RP-44-21, Ultraviolet Germicidal Irradiation (UVGI)
About this Course
The IES offers a series of webinars that provide supplemental education to coincide with a recently revised or new IES Standard (Recommended Practice - RP, Technical Memorandum - TM, etc.). You can view this standard here in the IES Webstore.
Description: Historically, germicidal ultraviolet germicidal irradiation (UVGI) dates back more than a century and was widely used in hospitals and public places to reduce infections by inactivating airborne parthenogens in the 1930s – 1950s. Studies from those times demonstrated efficacy, but UVGI use later dropped out of favor in the 1960s after vaccines against a number of childhood diseases, such as polio and measles had been virtually eliminated. Of infectious diseases of significant severity in the developed world only tuberculosis has been without a vaccine and for that reason UVGI has remained in TB clinics – particularly in those countries where TB continues to be a major problem. In these countries, some expertise has been retained. Today with the COVID-19 pandemic, the lessons learned from TB control allow for a ‘rediscovery’ of this technology for use in the current pandemic. Furthermore, the pandemic has greatly accelerated development of UV-C LEDs and other lamp types such as the far-UV-C krypton-chloride (222-nm) lamp to augment the traditional use of low-pressure mercury (254 nm) lamp. Sadly, misconceptions about UVGI, such as a perceived skin cancer risk remain and a lack of understanding of proper safety precautions continue to slow the wide acceptance of UVGI. ANSI/IES RP44 was prepared by the IES Photobiology Committee to better inform all interested lighting specialists as well as those responsible for infectious disease control.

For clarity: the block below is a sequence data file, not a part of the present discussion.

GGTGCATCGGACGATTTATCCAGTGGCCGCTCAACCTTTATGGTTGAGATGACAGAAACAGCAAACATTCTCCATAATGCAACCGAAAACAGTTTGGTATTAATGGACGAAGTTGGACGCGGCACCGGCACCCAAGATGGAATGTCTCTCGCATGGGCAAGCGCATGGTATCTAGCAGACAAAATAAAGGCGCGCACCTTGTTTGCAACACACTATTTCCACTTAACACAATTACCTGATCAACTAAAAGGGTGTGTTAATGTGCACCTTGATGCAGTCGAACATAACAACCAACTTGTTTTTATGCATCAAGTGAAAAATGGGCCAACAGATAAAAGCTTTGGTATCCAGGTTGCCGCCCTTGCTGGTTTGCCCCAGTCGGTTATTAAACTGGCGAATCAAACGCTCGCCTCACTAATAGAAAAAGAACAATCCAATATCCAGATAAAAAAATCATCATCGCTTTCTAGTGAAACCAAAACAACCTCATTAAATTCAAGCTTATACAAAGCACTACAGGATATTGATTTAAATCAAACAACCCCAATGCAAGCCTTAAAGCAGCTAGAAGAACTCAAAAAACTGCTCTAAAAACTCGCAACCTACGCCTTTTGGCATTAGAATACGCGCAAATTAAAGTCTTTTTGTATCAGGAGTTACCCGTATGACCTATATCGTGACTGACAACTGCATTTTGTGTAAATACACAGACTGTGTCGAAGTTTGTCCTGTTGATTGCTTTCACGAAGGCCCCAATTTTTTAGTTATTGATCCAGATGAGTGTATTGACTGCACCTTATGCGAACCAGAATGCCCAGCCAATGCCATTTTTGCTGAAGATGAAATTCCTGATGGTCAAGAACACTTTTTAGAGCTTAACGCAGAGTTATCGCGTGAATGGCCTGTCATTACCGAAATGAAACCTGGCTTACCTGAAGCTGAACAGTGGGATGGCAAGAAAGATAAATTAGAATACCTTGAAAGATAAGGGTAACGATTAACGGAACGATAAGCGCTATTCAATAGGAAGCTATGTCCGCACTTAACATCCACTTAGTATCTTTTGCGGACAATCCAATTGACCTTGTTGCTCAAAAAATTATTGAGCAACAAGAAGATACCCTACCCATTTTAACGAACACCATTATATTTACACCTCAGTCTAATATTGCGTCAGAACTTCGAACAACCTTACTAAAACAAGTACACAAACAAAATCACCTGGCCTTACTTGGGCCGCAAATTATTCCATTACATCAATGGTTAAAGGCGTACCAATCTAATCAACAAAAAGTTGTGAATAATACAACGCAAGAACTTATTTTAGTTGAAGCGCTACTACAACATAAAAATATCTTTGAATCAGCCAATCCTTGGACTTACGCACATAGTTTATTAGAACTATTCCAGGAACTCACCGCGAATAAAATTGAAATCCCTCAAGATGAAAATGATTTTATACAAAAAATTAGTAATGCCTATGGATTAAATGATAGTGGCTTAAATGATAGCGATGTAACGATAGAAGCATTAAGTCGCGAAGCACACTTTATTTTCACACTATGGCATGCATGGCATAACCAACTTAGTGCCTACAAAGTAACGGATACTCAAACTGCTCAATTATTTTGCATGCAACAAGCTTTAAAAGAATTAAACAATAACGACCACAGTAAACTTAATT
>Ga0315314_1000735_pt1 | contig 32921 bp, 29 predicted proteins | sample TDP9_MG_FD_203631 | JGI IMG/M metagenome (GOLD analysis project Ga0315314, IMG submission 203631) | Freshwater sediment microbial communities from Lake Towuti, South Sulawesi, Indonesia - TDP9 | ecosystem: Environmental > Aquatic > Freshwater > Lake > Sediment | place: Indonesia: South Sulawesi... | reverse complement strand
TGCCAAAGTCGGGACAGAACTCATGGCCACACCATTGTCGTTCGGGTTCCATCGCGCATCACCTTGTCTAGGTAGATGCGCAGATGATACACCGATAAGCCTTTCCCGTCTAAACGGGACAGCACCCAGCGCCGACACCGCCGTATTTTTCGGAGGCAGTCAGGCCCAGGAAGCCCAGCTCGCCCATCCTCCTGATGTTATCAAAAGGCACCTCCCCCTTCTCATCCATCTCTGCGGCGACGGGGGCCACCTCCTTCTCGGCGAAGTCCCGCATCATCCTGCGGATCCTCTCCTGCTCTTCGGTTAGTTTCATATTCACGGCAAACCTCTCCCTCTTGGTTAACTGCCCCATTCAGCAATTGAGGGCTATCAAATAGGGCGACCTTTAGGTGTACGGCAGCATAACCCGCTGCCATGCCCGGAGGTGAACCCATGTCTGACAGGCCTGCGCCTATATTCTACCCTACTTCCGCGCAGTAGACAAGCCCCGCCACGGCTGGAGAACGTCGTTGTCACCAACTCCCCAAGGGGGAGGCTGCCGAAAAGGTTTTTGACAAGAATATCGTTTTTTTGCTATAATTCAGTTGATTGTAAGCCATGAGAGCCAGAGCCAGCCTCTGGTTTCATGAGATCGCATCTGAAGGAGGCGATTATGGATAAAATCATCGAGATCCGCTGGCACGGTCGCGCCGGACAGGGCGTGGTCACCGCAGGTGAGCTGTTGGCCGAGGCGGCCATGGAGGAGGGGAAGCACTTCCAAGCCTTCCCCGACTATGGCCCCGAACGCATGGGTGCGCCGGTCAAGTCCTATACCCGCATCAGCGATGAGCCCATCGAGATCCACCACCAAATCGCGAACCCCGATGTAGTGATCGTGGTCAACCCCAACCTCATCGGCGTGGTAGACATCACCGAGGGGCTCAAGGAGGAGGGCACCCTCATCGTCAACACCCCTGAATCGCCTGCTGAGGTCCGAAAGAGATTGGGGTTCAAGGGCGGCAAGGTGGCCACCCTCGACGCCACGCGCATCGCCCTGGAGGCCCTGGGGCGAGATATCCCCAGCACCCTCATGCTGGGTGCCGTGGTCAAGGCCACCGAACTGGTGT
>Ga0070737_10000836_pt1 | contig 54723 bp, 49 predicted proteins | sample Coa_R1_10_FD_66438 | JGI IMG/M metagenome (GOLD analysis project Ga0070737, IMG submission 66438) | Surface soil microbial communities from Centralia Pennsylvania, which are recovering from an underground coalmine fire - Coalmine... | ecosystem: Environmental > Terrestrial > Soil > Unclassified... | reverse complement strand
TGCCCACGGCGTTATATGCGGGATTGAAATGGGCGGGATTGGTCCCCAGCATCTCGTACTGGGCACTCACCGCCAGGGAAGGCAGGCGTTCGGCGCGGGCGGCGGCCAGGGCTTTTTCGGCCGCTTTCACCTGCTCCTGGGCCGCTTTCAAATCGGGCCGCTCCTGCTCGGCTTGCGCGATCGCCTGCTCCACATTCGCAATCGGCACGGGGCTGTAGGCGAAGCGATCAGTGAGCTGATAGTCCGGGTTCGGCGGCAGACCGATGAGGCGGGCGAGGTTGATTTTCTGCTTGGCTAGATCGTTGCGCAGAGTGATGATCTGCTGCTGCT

David H. Sliney, Ph.D
Consulting Medical Physicist
Dr. David H. Sliney, Ph.D., serves as chair of the IES Photobiology Committee and holds a Ph.D. in biophysics and medical physics from the University of London, Institute of Ophthalmology. He worked for the US Army Public Health Center until retiring in 2007. His research interests focus on UV effects upon the eye, optical hazards from intense light sources and lasers, laser-tissue interactions and laser applications in medicine and surgery. He served as member, advisor and chairman of numerous committees active in the establishment of safety standards for protection against non-ionizing radiation (ANSI, ISO, ACGIH, IEC, WHO, NCRP, and ICNIRP).
Dr. Rolf Bergman
Dr. Rolf Bergman is currently an independent consultant (sole proprietor) in lighting technology and measurements. After graduating with a Ph.D. in Electrical Engineering in 1972 from the University of Minnesota, Dr. Bergman worked for over twenty-eight years at GE Lighting, all at Nela Park, Cleveland, OH, both as an individual contributor and manager in lamp technology. While at GE Lighting he was involved new product and process development, measurement capability and industry standards. Dr. Bergman was named Chief Scientist, Lamp Technology in 1992, a position he held until retirement in 2001. Currently, among other consulting work, he serves as an assessor of lighting laboratories for accreditation to NVLAP, and accrediting body organized at the National Institute of Standards and Technology (NIST).
Richard Vincent, FIES
Icahn School of Medicine at Mount Sinai
Richard Vincent is the Manager, the Brickner Research Unit on Community Medicine and TB/UV Studies at the Icahn School of Medicine at Mt Sinai Hospital in New York. He is a leader in the refinement of upper-room germicidal UV for control of infectious disease, such as tuberculosis. He has been a consultant to many healthcare facilities in providing guidance on efficacy of germicidal ultraviolet and spoken throughout the world on this technology. He has long been active in the IES Photobiology Committee and is currently the chair of an ASHRAE Committee preparing guidance on Upper Room germicidal UV. Further he chairs the CIE TC 6-52 on the gonioradiometric measurement of UVGI luminaires.